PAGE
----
Today is my baby’s birthday. I wrote this post a few months ago and didn’t post it for a pile of irrelevant reasons. I’ve updated it a little bit given what’s now happening in the world, but I’m a little amazed with how relevant this post is given what’s happening with COVID-19. Enjoy.

One of the most frequent question I have gotten over the past year is “Lydia, why did you name your book Wait, It Gets Worse?” Practically every book talk I give. It’s usually preambled with, “you sound so optimistic, so…” “Wouldn’t it be better to have said, Wait, It Gets Better?” “Clearly you lived, so it didn’t get THAT bad…”

Even though my little girl turns one today, her name is only about 18 months old. The working title for a long time was Unfinished, and it then took a turn towards Burn the Boats. But when my publisher and I were brainstorming title ideas, both of those fell to the wayside, and this one rose to the surface. Primarily because it was the only one that made both of us laugh out loud. But then we had to come up with why? Why is this title so perfect for my little memoir?

Have you ever KNOWN something is right, even if you can’t really explain it?

The answer I give in my epilogue only scratches the surface. I still hadn’t lived with it for long enough. So, after living with this title for 18 months and talking about it for 12, here’s my evolving answer.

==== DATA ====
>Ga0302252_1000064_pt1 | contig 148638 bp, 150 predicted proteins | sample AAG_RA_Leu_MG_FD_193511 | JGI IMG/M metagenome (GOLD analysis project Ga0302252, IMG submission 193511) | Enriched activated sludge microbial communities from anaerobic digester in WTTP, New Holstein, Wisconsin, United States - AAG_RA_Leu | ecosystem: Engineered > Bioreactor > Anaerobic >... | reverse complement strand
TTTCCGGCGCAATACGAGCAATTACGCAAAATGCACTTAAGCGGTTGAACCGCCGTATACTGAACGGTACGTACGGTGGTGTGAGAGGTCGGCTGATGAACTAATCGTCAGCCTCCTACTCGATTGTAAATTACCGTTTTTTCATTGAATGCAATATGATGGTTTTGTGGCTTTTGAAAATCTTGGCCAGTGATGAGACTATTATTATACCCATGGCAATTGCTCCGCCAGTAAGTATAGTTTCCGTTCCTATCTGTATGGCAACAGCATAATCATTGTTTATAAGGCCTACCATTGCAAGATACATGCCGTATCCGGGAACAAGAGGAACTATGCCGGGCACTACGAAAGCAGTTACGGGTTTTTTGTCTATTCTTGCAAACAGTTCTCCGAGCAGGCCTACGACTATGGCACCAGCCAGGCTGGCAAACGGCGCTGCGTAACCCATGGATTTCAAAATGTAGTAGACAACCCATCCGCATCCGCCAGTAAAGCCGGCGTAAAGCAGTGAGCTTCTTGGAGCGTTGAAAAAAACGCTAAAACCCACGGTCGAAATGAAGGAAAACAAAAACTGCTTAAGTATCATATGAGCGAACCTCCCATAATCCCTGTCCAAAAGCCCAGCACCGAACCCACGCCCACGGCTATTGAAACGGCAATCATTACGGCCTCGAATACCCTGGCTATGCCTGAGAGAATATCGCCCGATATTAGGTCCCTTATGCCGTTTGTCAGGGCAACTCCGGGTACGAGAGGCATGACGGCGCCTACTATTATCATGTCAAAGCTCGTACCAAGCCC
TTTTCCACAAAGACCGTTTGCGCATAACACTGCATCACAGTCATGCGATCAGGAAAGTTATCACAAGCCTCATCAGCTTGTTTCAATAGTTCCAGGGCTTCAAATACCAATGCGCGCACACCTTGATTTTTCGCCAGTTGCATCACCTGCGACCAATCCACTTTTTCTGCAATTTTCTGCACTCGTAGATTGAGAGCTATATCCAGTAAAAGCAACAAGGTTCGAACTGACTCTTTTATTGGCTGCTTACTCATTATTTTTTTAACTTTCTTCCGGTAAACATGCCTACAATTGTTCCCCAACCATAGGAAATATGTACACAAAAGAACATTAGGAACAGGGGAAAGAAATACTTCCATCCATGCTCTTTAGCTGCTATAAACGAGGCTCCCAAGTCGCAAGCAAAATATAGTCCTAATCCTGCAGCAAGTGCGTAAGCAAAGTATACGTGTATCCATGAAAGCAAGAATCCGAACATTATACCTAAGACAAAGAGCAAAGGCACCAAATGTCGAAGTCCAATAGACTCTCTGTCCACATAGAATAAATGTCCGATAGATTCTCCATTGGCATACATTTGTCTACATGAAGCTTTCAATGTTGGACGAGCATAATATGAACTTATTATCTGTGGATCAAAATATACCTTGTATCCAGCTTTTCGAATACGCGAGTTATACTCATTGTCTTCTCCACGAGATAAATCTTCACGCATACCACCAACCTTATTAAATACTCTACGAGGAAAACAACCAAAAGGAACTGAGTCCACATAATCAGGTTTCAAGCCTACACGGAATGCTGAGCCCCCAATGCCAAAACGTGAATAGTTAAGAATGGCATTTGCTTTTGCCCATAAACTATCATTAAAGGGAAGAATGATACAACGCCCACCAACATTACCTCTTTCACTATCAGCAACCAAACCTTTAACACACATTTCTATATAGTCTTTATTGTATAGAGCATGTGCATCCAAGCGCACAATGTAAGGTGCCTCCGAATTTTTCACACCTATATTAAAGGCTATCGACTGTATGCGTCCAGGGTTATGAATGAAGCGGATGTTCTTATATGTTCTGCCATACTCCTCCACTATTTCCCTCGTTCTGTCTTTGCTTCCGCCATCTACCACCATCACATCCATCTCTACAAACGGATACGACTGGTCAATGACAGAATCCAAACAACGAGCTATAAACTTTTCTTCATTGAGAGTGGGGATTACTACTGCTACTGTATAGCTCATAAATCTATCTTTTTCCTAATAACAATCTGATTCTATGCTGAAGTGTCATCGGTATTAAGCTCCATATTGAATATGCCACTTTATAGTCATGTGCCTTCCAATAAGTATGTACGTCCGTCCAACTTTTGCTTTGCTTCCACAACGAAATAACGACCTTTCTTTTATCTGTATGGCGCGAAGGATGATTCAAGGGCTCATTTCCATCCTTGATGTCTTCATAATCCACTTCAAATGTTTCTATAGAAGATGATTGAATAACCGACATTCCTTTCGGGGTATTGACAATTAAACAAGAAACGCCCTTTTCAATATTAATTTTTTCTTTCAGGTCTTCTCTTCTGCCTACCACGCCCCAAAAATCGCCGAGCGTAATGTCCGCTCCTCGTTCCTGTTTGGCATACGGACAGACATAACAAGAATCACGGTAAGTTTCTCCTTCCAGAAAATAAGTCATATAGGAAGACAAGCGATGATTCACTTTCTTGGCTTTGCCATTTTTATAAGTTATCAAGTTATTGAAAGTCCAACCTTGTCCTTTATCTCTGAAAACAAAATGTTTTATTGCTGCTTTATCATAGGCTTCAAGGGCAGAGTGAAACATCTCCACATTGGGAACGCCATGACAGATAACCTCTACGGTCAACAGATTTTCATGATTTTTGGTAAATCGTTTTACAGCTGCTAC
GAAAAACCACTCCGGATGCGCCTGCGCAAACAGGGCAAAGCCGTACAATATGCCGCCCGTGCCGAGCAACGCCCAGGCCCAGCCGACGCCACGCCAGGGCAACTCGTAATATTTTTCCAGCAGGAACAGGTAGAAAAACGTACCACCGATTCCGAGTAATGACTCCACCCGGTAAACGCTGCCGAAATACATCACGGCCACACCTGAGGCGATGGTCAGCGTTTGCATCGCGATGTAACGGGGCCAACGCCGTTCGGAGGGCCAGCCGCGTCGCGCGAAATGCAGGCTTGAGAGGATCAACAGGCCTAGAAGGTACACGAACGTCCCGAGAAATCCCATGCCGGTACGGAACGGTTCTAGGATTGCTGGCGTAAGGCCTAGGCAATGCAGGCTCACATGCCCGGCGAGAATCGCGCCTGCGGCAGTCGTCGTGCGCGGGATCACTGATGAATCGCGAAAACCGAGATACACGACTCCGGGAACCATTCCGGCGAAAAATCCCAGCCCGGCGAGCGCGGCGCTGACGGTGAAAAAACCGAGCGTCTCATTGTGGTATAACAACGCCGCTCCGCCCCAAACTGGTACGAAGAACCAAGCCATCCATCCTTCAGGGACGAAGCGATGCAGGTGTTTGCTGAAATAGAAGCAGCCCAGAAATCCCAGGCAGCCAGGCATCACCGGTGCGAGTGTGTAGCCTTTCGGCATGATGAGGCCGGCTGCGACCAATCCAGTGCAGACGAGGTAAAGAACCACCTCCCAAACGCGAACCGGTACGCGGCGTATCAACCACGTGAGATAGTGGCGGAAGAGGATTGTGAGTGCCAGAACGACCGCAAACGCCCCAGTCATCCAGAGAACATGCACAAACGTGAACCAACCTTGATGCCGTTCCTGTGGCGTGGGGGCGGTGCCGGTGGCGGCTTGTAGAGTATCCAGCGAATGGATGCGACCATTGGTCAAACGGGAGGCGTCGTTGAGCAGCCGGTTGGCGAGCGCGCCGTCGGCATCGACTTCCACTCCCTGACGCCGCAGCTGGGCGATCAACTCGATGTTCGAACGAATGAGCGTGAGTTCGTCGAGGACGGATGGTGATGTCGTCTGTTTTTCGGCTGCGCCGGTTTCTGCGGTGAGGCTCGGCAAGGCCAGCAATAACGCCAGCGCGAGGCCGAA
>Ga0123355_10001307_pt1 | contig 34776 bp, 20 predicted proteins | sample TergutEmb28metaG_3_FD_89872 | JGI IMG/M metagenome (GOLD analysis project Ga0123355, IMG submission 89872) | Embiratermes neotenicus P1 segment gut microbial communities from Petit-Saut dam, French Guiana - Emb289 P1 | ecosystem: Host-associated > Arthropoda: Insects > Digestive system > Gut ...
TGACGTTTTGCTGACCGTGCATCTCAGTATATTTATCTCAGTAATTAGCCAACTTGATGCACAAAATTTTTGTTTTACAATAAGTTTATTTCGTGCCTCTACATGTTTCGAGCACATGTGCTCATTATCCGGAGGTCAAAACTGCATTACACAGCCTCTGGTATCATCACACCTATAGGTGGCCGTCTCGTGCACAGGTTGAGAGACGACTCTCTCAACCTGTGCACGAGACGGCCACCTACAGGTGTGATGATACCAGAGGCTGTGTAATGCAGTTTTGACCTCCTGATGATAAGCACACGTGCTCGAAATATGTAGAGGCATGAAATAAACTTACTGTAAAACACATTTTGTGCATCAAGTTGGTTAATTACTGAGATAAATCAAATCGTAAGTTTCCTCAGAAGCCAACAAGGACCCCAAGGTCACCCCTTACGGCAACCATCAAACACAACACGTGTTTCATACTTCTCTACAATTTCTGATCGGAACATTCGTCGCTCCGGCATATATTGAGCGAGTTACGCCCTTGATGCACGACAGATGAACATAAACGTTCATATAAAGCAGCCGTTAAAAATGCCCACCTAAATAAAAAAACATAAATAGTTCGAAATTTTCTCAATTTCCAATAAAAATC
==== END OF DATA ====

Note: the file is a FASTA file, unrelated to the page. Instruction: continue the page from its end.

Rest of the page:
My life fell apart during those three years I talk about in my little memoir that could. In every way. My marriage. My health. My relationship with my career. My health (again). I had 12 doctors at one of the best trauma units in the world trying to save my life at one point. And from those depths, I had to rebuild. But you know what I also needed to do as my life was spiraling downwards? I needed to learn to become a kind, compassionate, loving human being while my life was falling apart. Because I may not have survived. And you know what would have been a truly horrific way to die? If my last act while bleeding out on that hospital bed was to yell at a doctor who was just doing his best to save my life.

So in every moment while my life was tumbling down, I had to learn how to be kind. Because life ALWAYS gets worse. And then sometimes it gets better. And then, at the end, we all die.

And, for what it’s worth, when you want people to pick up your book, Wait, It Might Get Worse or It Might Get Better but Either Way, Be Kind, doesn’t really cut it.

What kind of human do you want to be during your brief time here? Controlling? Punishing? Vindictive? Overwhelmed? Angry? Or kind, loving, compassionate, present, generous, and filled with purpose? Are you mostly kind except when “someone has really screwed up?” OR “the world has gone to shit?” OR “I just saw a picture of a kangaroo burned alive while trapped against a fence?” OR “the President of the United States is lying to all of us all the time, and it’s literally killing us?”

I challenge you to consider that these moments are exactly when we all need to be kind. Present. Thoughtful. Generous. Notice I didn’t say nice — hard problems require hard solutions and they often aren’t pretty and usually someone is upset. Notice I didn’t say it was easy. Notice I also didn’t say you’d get it right all the time (I certainly don’t). But I think we can have a practice of choosing to be kind through those moments. (Which often involves taking care of that person who’s upset.) And even though the solutions to our problems aren’t obvious, at least we are living up to the best of who we are. Because I’m beginning to think that RIGHT NOW is the moment that we’ve all been practicing being kind for.

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